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UAW vs. Japan

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This makes me sick , and I'm sure the old timers are rolling over in their graves.

While Nissan, Honda and Toyota all earned more than $1,00 on average per vehicle produced in North America, Ford lost an average of $5,234, while GM lost $1,436 and Chrysler lost $1,072.

 

The union has lost more than 60,000 members to company buyouts in the last two years. In May, Daimler-Chrysler actually paid a private equity firm to take struggling Chrysler off its hands.

 

Things are so bad, nobody calls them the Big Three anymore.

 

"They're the Detroit Three," says Sean McAlinden, an economist with an auto industry think tank. "Let's face it, Toyota is the No. 2 seller of cars in the United States."

 

A damn shame , the way things are now. America , at one time was the benchmark for excellence in automobile making. Then the reputation went nosediving into the toilet in the 80's, as the companys cut corners any way they could and generally produced crap cars in order to salvage some of their shrinking bottom line.

The U.S. product now is back to an even field with the foreign auto producers IMO, but the reputation still hasn't changed, why?

 

While there are many factors involved with this decline, I think our own eagerness to abandon the big 3 and buy foreign cars is prime, it is also self serving and shortsighted IMO.

 

Hope you Toyonda owners are proud , another nail in the box of American tradition and heritage.

 

I can't wait to read the replys of how Ford, Chevy and Dodge suck so bad and the foreign guys are so great... let er rip..foreign car lovin momos.

 

:D

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GM is selling more cars now than they ever have. Look it up. The problem is that their profitability is bad, and the UAW bears somewhere between some and most of the blame for that. The new contract talks with the domestic automakers start soon, and we'll soon see how those turn out.

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Lee Iacocca is working on a book where he brings this up. He mentioned that Detroit used to be the arsenal of democracy when the government needed engines of war in World War II, Detroit answered the call.

 

"Last year the heads of GM, Ford, and Chrysler tried to meet with the president for months, and the White House kept canceling. Bush had time to meet with the winner of "American Idol", but he couldn't squeeze in the leaders of the auto industry. By the time Bush finally gave the CEOs 45 minutes in late 2006, their agenda was pretty serious. The Big Three asked for help in three crucial areas that require government cooperation; the trade imbalance - especially Japan's manipulation of the yen and its closed markets; the health-care crisis, for which the car companies bear an unfair burden; and the need to develop alternate fuels such as ethanol."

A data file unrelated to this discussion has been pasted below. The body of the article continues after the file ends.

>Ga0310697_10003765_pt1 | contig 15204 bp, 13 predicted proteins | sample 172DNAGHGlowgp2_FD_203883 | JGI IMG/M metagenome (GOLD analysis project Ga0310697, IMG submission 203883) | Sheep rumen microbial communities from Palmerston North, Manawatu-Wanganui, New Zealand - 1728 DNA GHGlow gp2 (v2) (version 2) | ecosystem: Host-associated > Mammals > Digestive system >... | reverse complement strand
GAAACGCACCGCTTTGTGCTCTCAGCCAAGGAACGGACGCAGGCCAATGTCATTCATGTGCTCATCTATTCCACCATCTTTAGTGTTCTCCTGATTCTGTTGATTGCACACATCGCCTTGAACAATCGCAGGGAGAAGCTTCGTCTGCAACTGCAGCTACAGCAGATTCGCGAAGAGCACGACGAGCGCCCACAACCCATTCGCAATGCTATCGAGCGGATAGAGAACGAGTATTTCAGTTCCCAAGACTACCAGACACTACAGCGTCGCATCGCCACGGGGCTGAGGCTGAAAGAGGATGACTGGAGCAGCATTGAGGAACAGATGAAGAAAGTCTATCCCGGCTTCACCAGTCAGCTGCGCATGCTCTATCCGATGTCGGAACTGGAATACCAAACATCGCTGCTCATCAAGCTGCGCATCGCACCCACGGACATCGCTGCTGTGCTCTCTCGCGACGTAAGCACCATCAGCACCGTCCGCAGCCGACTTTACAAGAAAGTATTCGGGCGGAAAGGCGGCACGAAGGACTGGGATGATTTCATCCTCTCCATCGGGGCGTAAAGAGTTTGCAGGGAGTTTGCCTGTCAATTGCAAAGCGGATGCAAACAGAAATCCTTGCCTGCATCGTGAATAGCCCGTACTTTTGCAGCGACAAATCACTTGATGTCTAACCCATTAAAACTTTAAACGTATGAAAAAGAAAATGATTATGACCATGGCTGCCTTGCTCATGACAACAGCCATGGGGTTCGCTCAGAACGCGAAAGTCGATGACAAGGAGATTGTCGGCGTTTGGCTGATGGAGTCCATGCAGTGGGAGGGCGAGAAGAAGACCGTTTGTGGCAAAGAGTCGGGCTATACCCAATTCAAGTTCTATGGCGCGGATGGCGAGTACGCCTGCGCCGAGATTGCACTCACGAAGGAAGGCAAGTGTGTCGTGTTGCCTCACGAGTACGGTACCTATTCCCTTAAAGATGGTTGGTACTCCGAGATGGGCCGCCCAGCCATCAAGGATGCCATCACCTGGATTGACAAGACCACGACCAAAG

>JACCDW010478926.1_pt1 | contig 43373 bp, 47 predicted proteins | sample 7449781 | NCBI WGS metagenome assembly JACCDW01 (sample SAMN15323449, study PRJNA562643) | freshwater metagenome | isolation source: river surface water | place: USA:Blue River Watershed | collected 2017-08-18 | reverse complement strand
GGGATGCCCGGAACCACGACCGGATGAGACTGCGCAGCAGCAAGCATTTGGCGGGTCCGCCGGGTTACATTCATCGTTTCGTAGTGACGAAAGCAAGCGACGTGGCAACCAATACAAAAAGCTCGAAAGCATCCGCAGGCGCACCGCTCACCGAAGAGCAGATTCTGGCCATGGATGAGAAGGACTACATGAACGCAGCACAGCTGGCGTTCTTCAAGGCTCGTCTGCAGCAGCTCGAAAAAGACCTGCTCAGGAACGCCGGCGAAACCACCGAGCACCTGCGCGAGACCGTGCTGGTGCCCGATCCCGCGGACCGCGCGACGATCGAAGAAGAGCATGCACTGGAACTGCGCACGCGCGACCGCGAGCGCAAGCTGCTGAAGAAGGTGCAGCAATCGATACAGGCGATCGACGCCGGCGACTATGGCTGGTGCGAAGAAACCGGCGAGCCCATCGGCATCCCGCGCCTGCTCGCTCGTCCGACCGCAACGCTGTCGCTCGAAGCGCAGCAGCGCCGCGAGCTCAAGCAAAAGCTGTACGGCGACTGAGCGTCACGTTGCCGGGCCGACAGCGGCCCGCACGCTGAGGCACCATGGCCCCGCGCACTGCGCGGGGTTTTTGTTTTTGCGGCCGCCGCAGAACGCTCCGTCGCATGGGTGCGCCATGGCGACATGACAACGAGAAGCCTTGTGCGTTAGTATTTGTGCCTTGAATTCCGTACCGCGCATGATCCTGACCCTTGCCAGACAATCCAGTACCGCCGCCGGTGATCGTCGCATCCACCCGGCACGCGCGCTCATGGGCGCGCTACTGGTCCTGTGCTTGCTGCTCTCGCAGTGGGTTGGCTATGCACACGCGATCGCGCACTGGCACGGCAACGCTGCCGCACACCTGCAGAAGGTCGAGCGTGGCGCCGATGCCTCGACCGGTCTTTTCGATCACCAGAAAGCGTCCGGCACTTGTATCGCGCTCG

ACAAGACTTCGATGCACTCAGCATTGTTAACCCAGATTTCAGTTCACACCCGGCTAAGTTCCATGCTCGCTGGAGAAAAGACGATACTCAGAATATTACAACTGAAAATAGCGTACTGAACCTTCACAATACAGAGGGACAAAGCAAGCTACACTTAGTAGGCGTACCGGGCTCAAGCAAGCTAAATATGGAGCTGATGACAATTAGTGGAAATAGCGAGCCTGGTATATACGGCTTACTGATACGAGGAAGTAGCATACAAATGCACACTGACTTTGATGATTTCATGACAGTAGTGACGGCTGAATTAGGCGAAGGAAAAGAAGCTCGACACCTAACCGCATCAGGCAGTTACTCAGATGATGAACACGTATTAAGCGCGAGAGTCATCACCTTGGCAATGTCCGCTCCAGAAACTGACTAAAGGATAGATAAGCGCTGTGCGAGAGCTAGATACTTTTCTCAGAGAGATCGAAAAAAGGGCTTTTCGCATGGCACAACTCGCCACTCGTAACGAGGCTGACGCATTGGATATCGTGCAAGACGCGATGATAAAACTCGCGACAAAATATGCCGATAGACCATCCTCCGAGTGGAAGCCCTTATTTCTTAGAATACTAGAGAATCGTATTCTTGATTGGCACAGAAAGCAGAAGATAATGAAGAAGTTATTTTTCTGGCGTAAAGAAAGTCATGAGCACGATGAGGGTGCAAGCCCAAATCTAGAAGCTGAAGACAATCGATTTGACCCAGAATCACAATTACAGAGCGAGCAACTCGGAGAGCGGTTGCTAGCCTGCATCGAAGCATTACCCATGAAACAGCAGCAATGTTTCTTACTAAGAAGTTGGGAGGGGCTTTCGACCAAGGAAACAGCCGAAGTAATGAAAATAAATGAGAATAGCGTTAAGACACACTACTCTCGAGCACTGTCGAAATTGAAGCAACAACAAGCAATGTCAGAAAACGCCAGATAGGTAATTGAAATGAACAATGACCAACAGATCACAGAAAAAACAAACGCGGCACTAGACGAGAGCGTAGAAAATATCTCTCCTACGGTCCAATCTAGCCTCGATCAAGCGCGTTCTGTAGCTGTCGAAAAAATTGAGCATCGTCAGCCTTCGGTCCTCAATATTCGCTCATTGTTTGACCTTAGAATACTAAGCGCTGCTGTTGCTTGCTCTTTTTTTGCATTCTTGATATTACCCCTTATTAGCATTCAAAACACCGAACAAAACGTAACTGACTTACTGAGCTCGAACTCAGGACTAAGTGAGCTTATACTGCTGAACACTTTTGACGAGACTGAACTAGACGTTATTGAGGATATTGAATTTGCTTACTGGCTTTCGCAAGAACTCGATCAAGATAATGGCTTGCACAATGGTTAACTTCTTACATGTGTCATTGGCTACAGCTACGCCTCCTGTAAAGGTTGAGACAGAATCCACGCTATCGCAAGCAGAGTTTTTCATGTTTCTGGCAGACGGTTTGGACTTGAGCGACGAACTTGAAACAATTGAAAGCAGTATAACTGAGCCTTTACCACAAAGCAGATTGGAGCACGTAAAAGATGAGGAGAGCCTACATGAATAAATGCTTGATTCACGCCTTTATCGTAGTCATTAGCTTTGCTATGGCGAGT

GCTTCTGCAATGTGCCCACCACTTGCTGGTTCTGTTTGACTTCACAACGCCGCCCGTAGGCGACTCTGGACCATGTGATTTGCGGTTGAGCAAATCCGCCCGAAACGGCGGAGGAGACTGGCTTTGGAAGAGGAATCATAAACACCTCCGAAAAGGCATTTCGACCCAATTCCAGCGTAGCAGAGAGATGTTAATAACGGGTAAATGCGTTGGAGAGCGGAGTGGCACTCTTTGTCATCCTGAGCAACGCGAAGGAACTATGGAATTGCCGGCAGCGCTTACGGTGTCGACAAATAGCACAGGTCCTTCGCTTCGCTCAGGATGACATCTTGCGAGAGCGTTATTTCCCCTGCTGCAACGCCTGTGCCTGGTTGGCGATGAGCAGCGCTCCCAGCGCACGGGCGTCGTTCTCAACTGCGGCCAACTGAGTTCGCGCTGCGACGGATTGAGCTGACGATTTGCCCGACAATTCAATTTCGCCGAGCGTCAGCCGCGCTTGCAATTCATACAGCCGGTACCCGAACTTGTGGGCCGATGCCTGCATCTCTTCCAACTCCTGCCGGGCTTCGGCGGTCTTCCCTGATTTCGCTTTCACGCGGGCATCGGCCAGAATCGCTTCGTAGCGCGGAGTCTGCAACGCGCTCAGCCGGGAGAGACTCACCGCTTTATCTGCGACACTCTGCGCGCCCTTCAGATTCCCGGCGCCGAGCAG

"When America needed the Big Three to be its arsenal of democracy, Detroit came through. Now, when Detroit asks the government to be its partner in revival, the White House gives it 45 minutes."

 

I thought it was interesting anyway.

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You guys really crack me up? Unions killed the industry? Contributed, sure but when CEOs are being given raises in the wake of poor company performance you simply ignore that fact in order to be disengenuos.

 

What's even funnier is the 'have my cake and eat it too - WAH!' attitude of acknowledging that the decision to incorporate planned obsolescence into cars to make more money selling parts in the 80's blew up in their face while their competition put out a car that could hit 250,000 miles with little more than oil changes, brake and tire replacements and timing belt fixes. But it's the customer's fault if they want to invest into something with a solid track record, instead of a tarnished one? Boo f'ing hoo.

 

The simple fact is Japanese culture operates differently than ours. I'm willing to bet not many people would go in on Saturdays and work for free on these boards.

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Hope you Toyonda owners are proud , another nail in the box of American tradition and heritage.

I've got a 1994 Toyota Tercel (their entry level car at the time) and it has served me very very well. When I went to buy a second car a few years ago, I got a Camry and it has also served me very well.

 

The Big 3 just doesn't understand that the plurality of American car buyers just want a solidly-built, dependable car. Watch their commercials and you will see they are trying to sell their products on glitz, whistles and bells. They don't seem to realize that people like me don't get our self-esteem from our cars, we simply use them to drive us from place to place.

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unions have killed the us auto industry

 

Somewhere there is a thread where a Huddler....... that was Pro Union because of his Dad........got a job on an assembly line and was shocked by all the breaks and other Union stuff that goes on during the day..........said he was surprised if he worked a couple hours straight and it changed his mind about Unions..........sounded like they spent more time gettin outta work then layin it down all day..........

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unions have killed the us auto industry

 

 

Yep. and our steel industry too.

yes and no but u to are 2 stupid to explain it 2

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Somewhere there is a thread where a Huddler....... that was Pro Union because of his Dad........got a job on an assembly line and was shocked by all the breaks and other Union stuff that goes on during the day..........said he was surprised if he worked a couple hours straight and it changed his mind about Unions..........sounded like they spent more time gettin outta work then layin it down all day..........

 

When I was working mine only got 2 10 minute breaks in 8 hours. We also got a 25 minute lunch which was unpaid.

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unions have killed the us auto industry